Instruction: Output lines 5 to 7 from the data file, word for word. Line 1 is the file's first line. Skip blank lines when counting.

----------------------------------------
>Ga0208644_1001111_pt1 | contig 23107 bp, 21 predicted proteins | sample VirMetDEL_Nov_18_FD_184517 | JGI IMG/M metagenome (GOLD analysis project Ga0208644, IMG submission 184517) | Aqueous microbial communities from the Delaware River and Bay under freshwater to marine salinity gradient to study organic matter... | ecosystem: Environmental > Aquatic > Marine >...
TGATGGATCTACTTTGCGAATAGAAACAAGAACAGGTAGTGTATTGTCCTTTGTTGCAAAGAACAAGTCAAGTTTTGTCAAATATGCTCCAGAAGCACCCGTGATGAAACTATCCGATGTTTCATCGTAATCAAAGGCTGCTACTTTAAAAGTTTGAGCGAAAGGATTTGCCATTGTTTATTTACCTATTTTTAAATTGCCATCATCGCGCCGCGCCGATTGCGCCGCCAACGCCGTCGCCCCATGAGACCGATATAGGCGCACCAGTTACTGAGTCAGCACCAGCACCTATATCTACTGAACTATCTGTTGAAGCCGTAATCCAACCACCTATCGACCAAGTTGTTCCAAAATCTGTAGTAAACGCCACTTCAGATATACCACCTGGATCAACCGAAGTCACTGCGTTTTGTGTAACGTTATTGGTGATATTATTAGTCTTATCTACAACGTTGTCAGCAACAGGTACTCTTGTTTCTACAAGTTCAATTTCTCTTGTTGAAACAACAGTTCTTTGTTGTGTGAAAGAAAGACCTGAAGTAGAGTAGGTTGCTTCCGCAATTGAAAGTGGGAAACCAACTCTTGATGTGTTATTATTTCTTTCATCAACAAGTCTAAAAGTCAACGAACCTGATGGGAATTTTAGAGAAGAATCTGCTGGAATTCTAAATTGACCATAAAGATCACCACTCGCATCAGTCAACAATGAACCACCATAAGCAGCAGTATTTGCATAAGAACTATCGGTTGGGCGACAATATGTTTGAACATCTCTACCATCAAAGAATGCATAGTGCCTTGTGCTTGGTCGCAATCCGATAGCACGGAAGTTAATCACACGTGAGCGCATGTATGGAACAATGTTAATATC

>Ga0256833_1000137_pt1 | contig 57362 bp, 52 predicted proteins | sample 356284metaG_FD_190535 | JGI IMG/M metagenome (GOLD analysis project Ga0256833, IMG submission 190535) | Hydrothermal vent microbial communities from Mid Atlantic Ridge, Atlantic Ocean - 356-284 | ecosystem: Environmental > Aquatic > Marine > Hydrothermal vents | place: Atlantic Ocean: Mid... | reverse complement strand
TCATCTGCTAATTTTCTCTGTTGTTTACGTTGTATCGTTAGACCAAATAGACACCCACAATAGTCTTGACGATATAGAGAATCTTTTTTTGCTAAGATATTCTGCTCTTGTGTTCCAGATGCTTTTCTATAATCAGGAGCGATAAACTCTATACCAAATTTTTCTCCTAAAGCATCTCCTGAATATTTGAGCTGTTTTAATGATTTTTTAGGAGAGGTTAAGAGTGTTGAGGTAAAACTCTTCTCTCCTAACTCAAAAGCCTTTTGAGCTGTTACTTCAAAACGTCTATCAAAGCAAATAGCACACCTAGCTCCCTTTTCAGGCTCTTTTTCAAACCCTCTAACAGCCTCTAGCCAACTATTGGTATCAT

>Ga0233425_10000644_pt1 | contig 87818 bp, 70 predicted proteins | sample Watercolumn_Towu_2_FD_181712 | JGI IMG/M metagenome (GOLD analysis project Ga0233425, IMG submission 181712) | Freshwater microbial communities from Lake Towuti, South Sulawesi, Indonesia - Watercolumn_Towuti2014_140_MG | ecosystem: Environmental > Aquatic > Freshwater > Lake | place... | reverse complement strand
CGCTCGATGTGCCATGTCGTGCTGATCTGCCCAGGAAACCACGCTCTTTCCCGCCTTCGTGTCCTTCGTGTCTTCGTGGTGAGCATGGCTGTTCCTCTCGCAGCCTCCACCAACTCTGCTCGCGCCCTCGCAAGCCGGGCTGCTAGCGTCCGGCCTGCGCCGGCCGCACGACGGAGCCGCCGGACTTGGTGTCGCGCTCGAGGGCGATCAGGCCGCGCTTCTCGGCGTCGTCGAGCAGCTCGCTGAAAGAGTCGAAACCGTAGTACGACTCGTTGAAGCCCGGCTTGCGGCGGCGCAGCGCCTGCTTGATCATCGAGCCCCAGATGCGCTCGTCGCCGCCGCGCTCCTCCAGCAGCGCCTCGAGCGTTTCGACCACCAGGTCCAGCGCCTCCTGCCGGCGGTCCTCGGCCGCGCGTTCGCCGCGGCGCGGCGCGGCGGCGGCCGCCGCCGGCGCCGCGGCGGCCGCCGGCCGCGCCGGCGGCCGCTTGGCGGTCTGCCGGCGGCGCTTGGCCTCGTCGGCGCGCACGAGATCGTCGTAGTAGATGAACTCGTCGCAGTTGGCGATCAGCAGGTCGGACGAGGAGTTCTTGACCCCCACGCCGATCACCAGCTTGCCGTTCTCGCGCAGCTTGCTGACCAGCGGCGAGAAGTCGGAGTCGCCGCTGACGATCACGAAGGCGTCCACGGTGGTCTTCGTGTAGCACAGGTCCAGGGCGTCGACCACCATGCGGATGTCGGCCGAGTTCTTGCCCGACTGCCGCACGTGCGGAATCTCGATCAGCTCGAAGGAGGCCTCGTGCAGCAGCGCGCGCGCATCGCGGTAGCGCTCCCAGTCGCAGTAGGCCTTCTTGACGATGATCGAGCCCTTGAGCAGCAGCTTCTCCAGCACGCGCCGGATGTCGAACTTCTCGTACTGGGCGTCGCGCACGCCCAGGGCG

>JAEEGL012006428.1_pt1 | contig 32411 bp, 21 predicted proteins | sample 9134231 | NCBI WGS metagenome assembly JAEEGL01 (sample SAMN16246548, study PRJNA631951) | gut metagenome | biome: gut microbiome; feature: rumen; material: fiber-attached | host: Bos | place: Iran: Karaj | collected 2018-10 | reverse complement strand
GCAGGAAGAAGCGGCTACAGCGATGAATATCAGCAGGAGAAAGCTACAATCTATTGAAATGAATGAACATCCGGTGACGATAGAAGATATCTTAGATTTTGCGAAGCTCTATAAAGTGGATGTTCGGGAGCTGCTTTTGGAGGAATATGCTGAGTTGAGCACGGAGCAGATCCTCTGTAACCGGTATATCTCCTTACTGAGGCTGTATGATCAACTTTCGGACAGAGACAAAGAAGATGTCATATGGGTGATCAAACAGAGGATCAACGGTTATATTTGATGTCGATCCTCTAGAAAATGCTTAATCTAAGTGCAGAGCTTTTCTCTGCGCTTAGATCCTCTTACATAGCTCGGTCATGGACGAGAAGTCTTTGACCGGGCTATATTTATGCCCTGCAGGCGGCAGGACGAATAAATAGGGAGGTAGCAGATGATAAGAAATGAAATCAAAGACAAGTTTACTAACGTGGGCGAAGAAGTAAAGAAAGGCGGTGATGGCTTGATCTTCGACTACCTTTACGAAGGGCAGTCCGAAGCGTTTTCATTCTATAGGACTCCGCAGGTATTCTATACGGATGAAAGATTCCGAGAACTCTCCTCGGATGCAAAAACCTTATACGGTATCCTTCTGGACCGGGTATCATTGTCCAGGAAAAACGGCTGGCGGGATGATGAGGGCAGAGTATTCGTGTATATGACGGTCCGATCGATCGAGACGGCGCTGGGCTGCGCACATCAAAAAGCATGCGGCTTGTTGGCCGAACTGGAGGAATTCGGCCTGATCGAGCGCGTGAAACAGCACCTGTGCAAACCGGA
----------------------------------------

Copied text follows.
>Ga0233425_10000644_pt1 | contig 87818 bp, 70 predicted proteins | sample Watercolumn_Towu_2_FD_181712 | JGI IMG/M metagenome (GOLD analysis project Ga0233425, IMG submission 181712) | Freshwater microbial communities from Lake Towuti, South Sulawesi, Indonesia - Watercolumn_Towuti2014_140_MG | ecosystem: Environmental > Aquatic > Freshwater > Lake | place... | reverse complement strand
CGCTCGATGTGCCATGTCGTGCTGATCTGCCCAGGAAACCACGCTCTTTCCCGCCTTCGTGTCCTTCGTGTCTTCGTGGTGAGCATGGCTGTTCCTCTCGCAGCCTCCACCAACTCTGCTCGCGCCCTCGCAAGCCGGGCTGCTAGCGTCCGGCCTGCGCCGGCCGCACGACGGAGCCGCCGGACTTGGTGTCGCGCTCGAGGGCGATCAGGCCGCGCTTCTCGGCGTCGTCGAGCAGCTCGCTGAAAGAGTCGAAACCGTAGTACGACTCGTTGAAGCCCGGCTTGCGGCGGCGCAGCGCCTGCTTGATCATCGAGCCCCAGATGCGCTCGTCGCCGCCGCGCTCCTCCAGCAGCGCCTCGAGCGTTTCGACCACCAGGTCCAGCGCCTCCTGCCGGCGGTCCTCGGCCGCGCGTTCGCCGCGGCGCGGCGCGGCGGCGGCCGCCGCCGGCGCCGCGGCGGCCGCCGGCCGCGCCGGCGGCCGCTTGGCGGTCTGCCGGCGGCGCTTGGCCTCGTCGGCGCGCACGAGATCGTCGTAGTAGATGAACTCGTCGCAGTTGGCGATCAGCAGGTCGGACGAGGAGTTCTTGACCCCCACGCCGATCACCAGCTTGCCGTTCTCGCGCAGCTTGCTGACCAGCGGCGAGAAGTCGGAGTCGCCGCTGACGATCACGAAGGCGTCCACGGTGGTCTTCGTGTAGCACAGGTCCAGGGCGTCGACCACCATGCGGATGTCGGCCGAGTTCTTGCCCGACTGCCGCACGTGCGGAATCTCGATCAGCTCGAAGGAGGCCTCGTGCAGCAGCGCGCGCGCATCGCGGTAGCGCTCCCAGTCGCAGTAGGCCTTCTTGACGATGATCGAGCCCTTGAGCAGCAGCTTCTCCAGCACGCGCCGGATGTCGAACTTCTCGTACTGGGCGTCGCGCACGCCCAGGGCG

>JAEEGL012006428.1_pt1 | contig 32411 bp, 21 predicted proteins | sample 9134231 | NCBI WGS metagenome assembly JAEEGL01 (sample SAMN16246548, study PRJNA631951) | gut metagenome | biome: gut microbiome; feature: rumen; material: fiber-attached | host: Bos | place: Iran: Karaj | collected 2018-10 | reverse complement strand